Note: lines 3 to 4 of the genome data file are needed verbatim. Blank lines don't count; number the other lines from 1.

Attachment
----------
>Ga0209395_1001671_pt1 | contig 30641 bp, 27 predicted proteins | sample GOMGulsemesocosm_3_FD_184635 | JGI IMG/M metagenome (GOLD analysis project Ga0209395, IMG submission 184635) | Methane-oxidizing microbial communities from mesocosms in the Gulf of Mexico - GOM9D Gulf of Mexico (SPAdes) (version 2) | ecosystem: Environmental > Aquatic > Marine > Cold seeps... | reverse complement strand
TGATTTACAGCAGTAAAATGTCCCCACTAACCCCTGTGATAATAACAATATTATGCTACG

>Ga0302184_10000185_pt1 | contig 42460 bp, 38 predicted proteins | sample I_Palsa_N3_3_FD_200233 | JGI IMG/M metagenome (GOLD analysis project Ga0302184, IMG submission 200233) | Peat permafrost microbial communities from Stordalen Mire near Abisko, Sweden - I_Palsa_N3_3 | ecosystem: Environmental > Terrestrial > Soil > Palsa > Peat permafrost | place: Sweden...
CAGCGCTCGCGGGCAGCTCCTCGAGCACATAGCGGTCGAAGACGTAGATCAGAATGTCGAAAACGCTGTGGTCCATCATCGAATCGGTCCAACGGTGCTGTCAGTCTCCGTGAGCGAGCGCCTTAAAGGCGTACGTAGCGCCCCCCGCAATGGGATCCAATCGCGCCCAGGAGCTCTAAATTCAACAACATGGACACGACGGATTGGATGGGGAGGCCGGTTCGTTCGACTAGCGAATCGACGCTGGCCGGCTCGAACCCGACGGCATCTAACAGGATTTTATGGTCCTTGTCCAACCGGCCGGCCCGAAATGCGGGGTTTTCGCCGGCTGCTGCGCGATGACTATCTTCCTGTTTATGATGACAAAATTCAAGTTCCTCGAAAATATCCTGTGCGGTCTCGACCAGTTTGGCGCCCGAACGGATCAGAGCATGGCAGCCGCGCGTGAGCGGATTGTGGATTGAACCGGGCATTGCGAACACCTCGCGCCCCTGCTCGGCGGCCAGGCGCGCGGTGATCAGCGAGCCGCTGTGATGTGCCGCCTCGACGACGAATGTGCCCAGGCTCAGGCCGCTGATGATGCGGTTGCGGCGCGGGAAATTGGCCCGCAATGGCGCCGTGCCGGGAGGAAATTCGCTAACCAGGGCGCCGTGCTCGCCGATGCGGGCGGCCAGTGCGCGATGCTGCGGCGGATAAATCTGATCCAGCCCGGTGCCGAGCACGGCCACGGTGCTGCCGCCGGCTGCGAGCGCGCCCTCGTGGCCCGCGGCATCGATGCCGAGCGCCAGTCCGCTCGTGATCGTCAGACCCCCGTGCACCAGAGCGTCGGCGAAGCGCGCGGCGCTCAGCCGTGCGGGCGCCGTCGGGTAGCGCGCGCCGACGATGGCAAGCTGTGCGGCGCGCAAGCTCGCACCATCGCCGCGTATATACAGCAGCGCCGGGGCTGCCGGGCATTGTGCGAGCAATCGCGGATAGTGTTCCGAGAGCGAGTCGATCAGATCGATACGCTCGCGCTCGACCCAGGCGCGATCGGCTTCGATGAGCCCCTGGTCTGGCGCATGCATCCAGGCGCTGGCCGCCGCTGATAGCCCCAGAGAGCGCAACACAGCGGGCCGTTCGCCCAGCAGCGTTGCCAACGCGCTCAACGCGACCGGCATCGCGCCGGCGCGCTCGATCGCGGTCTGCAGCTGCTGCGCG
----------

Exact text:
>Ga0302184_10000185_pt1 | contig 42460 bp, 38 predicted proteins | sample I_Palsa_N3_3_FD_200233 | JGI IMG/M metagenome (GOLD analysis project Ga0302184, IMG submission 200233) | Peat permafrost microbial communities from Stordalen Mire near Abisko, Sweden - I_Palsa_N3_3 | ecosystem: Environmental > Terrestrial > Soil > Palsa > Peat permafrost | place: Sweden...
CAGCGCTCGCGGGCAGCTCCTCGAGCACATAGCGGTCGAAGACGTAGATCAGAATGTCGAAAACGCTGTGGTCCATCATCGAATCGGTCCAACGGTGCTGTCAGTCTCCGTGAGCGAGCGCCTTAAAGGCGTACGTAGCGCCCCCCGCAATGGGATCCAATCGCGCCCAGGAGCTCTAAATTCAACAACATGGACACGACGGATTGGATGGGGAGGCCGGTTCGTTCGACTAGCGAATCGACGCTGGCCGGCTCGAACCCGACGGCATCTAACAGGATTTTATGGTCCTTGTCCAACCGGCCGGCCCGAAATGCGGGGTTTTCGCCGGCTGCTGCGCGATGACTATCTTCCTGTTTATGATGACAAAATTCAAGTTCCTCGAAAATATCCTGTGCGGTCTCGACCAGTTTGGCGCCCGAACGGATCAGAGCATGGCAGCCGCGCGTGAGCGGATTGTGGATTGAACCGGGCATTGCGAACACCTCGCGCCCCTGCTCGGCGGCCAGGCGCGCGGTGATCAGCGAGCCGCTGTGATGTGCCGCCTCGACGACGAATGTGCCCAGGCTCAGGCCGCTGATGATGCGGTTGCGGCGCGGGAAATTGGCCCGCAATGGCGCCGTGCCGGGAGGAAATTCGCTAACCAGGGCGCCGTGCTCGCCGATGCGGGCGGCCAGTGCGCGATGCTGCGGCGGATAAATCTGATCCAGCCCGGTGCCGAGCACGGCCACGGTGCTGCCGCCGGCTGCGAGCGCGCCCTCGTGGCCCGCGGCATCGATGCCGAGCGCCAGTCCGCTCGTGATCGTCAGACCCCCGTGCACCAGAGCGTCGGCGAAGCGCGCGGCGCTCAGCCGTGCGGGCGCCGTCGGGTAGCGCGCGCCGACGATGGCAAGCTGTGCGGCGCGCAAGCTCGCACCATCGCCGCGTATATACAGCAGCGCCGGGGCTGCCGGGCATTGTGCGAGCAATCGCGGATAGTGTTCCGAGAGCGAGTCGATCAGATCGATACGCTCGCGCTCGACCCAGGCGCGATCGGCTTCGATGAGCCCCTGGTCTGGCGCATGCATCCAGGCGCTGGCCGCCGCTGATAGCCCCAGAGAGCGCAACACAGCGGGCCGTTCGCCCAGCAGCGTTGCCAACGCGCTCAACGCGACCGGCATCGCGCCGGCGCGCTCGATCGCGGTCTGCAGCTGCTGCGCG